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The wingless flight club

We have some exciting news to share with you. Our paper, in collaboration with a team at Princeton University led by Ricardo Mallarino and Jorge Moreno, is out today in Nature!

In this work, we harness the power of comparative analysis across 15 marsupial genomes coupled with some excellent forward genomics to figure out how marsupials develop patagia - a skin flap between for front and hind paws that allows them to glide. Turns out it is not a superpower from a fallen meteorite (@SugarGliderJM) but from a gene called Emx2! Check out excellent summaries on the research on the Baylor website and on Scientific American. Check out also Ricardo's X writeup.

Thank you to all the excellent collaborators spanning Princeton, Baylor College of Medicine, the University of Melbourne, SeaWorld, Houston Zoo, UC Irvine, Cornell and the University of Western Australia. And a special thank you to the museum community of Australia and the Australian Biological Tissue Collection at the South Australian Museum for providing tissue samples.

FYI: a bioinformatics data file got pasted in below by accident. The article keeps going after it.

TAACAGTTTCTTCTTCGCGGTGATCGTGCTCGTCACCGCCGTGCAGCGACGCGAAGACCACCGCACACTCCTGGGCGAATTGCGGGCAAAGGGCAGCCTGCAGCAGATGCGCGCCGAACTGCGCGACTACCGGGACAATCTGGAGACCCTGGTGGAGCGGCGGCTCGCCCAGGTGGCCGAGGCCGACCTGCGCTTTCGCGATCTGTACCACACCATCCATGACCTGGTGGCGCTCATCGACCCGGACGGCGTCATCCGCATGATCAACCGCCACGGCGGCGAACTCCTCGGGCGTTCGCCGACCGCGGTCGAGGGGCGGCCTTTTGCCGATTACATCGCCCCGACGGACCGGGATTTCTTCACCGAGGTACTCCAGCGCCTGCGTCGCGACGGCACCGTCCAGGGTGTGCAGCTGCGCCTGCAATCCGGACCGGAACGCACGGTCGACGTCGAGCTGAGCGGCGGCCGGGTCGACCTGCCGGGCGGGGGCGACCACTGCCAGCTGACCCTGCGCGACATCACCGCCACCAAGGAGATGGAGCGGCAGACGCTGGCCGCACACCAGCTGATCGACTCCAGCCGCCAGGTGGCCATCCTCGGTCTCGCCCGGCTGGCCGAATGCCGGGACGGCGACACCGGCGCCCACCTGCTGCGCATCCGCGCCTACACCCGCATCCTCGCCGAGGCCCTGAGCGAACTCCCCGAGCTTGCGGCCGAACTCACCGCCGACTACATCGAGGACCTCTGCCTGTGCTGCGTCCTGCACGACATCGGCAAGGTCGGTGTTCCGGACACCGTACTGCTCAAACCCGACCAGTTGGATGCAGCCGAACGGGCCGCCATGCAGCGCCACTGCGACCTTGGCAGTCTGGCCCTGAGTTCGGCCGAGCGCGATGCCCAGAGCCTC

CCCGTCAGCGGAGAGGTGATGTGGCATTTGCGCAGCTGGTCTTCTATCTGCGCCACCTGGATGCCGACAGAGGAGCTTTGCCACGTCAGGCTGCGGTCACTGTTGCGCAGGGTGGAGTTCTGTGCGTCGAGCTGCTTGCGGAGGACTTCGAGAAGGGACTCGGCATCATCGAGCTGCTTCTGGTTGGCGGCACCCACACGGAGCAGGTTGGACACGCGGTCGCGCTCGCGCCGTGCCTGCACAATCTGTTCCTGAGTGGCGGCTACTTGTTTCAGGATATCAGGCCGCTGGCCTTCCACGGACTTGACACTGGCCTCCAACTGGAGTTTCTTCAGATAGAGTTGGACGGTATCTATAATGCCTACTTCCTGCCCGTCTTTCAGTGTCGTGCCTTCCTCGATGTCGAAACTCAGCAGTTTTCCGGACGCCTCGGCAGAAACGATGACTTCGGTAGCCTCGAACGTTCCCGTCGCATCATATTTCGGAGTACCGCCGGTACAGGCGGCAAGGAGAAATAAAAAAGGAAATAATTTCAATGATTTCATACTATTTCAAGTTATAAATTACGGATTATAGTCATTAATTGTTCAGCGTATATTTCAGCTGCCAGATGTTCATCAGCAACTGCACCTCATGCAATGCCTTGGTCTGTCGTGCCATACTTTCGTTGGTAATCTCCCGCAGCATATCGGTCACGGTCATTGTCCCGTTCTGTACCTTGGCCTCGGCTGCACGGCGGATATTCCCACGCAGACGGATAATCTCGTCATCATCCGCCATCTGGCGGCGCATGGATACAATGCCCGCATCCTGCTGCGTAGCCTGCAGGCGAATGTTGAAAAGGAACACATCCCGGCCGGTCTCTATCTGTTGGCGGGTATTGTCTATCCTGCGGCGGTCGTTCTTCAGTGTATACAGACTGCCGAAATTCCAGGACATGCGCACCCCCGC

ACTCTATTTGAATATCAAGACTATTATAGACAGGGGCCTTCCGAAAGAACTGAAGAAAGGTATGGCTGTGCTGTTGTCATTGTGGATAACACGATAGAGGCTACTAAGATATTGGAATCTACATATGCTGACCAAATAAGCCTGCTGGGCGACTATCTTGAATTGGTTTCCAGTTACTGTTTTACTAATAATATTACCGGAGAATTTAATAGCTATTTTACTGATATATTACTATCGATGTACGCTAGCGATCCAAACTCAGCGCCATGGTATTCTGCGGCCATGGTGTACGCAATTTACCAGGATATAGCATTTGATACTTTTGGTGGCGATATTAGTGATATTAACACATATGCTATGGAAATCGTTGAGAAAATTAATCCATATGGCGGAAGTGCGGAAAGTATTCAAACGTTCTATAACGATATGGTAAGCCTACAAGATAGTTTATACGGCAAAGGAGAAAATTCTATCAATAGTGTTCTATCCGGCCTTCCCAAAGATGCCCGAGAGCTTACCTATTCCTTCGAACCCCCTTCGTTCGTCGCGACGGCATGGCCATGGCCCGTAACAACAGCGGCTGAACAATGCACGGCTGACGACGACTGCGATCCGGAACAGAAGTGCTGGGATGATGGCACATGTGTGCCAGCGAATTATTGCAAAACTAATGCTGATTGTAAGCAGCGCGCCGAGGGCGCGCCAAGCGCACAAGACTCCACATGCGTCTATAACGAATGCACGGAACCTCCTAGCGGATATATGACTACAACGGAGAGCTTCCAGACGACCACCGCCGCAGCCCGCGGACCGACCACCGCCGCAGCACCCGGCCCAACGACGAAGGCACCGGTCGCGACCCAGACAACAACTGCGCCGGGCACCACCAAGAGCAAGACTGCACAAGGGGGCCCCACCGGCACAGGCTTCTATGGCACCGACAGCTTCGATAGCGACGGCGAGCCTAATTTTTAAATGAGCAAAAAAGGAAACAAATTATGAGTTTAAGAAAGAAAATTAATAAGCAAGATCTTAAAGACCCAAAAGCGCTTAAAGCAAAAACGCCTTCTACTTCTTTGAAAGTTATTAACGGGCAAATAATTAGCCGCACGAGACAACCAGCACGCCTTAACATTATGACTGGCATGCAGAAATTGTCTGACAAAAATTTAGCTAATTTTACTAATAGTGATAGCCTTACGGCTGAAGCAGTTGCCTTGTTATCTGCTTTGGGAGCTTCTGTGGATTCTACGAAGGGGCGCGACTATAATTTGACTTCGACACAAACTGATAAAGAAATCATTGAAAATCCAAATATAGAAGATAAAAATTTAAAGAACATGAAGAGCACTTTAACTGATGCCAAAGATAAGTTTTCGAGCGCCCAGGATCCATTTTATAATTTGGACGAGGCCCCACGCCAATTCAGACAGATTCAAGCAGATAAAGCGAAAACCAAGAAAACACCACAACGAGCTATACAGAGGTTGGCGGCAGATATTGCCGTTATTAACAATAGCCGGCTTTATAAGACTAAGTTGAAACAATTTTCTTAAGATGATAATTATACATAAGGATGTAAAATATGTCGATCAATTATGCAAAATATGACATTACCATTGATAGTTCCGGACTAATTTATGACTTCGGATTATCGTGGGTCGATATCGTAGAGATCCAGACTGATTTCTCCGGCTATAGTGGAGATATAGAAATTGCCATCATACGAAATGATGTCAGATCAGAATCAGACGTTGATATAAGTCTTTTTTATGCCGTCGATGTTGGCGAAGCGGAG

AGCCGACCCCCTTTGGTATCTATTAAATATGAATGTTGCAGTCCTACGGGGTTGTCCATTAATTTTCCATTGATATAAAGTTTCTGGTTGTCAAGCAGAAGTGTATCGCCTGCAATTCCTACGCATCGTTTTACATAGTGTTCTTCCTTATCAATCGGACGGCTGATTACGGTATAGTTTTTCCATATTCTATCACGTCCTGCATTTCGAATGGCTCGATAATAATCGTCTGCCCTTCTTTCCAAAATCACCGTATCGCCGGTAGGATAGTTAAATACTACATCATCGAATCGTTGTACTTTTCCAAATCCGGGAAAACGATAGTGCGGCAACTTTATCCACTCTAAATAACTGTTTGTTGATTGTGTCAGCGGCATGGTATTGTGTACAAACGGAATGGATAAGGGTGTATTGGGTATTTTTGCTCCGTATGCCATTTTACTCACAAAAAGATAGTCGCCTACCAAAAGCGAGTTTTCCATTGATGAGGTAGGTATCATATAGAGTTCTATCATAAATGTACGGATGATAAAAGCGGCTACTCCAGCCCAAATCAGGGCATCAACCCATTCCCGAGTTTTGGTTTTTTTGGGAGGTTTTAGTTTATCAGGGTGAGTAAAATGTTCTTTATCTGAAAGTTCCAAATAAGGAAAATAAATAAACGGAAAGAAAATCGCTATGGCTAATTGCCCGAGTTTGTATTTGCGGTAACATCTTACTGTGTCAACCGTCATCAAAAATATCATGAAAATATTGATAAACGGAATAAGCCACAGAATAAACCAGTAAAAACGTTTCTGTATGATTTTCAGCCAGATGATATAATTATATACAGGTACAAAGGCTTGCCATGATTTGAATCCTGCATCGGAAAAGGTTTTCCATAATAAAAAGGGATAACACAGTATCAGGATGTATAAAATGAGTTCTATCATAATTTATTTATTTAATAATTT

Visit the assembly pages for the chromosome-length genomes published as part of the work for the common wombat, the ground cuscus, the Eastern grey kangaroo, the Western grey kangaroo, the greater glider, common ringtail possum, golden ringtail possum, green ringtail possum, feathertail glider, Western ringtail possum, feather-tailed possum, coppery ringtail possum and the sugar glider to browse the corresponding interactive contact maps!


Moreno, J.A., Dudchenko, O., Feigin, C.Y. et al. Emx2 underlies the development and evolution of marsupial gliding membranes. Nature (2024).

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